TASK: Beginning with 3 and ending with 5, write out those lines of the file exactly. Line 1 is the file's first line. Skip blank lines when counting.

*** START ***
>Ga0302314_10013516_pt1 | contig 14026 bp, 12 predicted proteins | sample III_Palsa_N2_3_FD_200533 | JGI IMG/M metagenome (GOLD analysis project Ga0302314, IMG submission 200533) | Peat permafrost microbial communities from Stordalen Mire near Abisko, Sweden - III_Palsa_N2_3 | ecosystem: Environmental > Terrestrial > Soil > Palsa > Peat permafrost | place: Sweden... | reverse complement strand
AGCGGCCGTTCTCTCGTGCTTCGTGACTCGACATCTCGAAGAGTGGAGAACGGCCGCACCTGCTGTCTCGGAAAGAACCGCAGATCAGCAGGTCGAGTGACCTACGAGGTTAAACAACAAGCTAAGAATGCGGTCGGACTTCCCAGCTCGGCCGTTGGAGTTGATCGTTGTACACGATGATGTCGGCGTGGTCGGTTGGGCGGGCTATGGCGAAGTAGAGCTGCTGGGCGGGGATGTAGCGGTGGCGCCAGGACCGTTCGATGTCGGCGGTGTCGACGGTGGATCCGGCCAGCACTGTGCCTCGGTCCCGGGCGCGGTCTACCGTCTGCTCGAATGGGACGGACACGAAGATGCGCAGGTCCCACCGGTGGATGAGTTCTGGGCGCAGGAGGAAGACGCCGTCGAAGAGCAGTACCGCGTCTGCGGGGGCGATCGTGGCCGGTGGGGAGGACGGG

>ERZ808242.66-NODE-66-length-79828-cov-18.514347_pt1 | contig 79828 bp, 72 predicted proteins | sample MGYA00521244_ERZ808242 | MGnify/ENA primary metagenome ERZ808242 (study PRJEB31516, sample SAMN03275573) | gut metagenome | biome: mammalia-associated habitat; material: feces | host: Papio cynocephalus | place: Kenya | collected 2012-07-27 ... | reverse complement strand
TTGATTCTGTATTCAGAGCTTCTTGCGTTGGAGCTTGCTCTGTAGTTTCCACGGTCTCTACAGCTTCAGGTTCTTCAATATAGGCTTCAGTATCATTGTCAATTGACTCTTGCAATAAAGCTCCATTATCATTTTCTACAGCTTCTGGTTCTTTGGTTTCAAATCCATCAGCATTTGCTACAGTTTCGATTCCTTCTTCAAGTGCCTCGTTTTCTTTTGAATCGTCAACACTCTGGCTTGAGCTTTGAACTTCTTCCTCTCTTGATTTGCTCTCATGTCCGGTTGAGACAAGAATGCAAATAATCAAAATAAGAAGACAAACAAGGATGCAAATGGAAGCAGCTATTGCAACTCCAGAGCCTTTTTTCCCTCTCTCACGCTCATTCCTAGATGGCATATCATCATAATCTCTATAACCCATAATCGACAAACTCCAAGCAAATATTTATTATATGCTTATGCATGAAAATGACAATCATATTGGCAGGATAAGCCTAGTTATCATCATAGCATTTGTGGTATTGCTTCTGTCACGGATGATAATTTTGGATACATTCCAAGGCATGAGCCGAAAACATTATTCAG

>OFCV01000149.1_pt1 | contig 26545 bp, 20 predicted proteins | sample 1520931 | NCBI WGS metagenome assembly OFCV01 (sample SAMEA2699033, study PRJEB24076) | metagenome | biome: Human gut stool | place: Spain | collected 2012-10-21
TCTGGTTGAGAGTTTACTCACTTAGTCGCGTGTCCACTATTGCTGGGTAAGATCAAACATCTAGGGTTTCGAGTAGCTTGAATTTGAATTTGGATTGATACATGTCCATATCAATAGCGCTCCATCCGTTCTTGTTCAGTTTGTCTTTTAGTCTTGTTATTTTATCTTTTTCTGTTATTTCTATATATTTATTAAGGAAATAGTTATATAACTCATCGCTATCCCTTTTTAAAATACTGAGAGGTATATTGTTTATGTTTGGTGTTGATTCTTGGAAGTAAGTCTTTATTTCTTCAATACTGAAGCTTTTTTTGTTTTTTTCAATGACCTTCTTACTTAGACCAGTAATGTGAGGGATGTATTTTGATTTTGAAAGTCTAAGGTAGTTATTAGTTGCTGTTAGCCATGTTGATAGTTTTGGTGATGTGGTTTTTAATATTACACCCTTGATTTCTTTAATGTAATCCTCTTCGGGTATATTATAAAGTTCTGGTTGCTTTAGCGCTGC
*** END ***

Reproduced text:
>ERZ808242.66-NODE-66-length-79828-cov-18.514347_pt1 | contig 79828 bp, 72 predicted proteins | sample MGYA00521244_ERZ808242 | MGnify/ENA primary metagenome ERZ808242 (study PRJEB31516, sample SAMN03275573) | gut metagenome | biome: mammalia-associated habitat; material: feces | host: Papio cynocephalus | place: Kenya | collected 2012-07-27 ... | reverse complement strand
TTGATTCTGTATTCAGAGCTTCTTGCGTTGGAGCTTGCTCTGTAGTTTCCACGGTCTCTACAGCTTCAGGTTCTTCAATATAGGCTTCAGTATCATTGTCAATTGACTCTTGCAATAAAGCTCCATTATCATTTTCTACAGCTTCTGGTTCTTTGGTTTCAAATCCATCAGCATTTGCTACAGTTTCGATTCCTTCTTCAAGTGCCTCGTTTTCTTTTGAATCGTCAACACTCTGGCTTGAGCTTTGAACTTCTTCCTCTCTTGATTTGCTCTCATGTCCGGTTGAGACAAGAATGCAAATAATCAAAATAAGAAGACAAACAAGGATGCAAATGGAAGCAGCTATTGCAACTCCAGAGCCTTTTTTCCCTCTCTCACGCTCATTCCTAGATGGCATATCATCATAATCTCTATAACCCATAATCGACAAACTCCAAGCAAATATTTATTATATGCTTATGCATGAAAATGACAATCATATTGGCAGGATAAGCCTAGTTATCATCATAGCATTTGTGGTATTGCTTCTGTCACGGATGATAATTTTGGATACATTCCAAGGCATGAGCCGAAAACATTATTCAG

>OFCV01000149.1_pt1 | contig 26545 bp, 20 predicted proteins | sample 1520931 | NCBI WGS metagenome assembly OFCV01 (sample SAMEA2699033, study PRJEB24076) | metagenome | biome: Human gut stool | place: Spain | collected 2012-10-21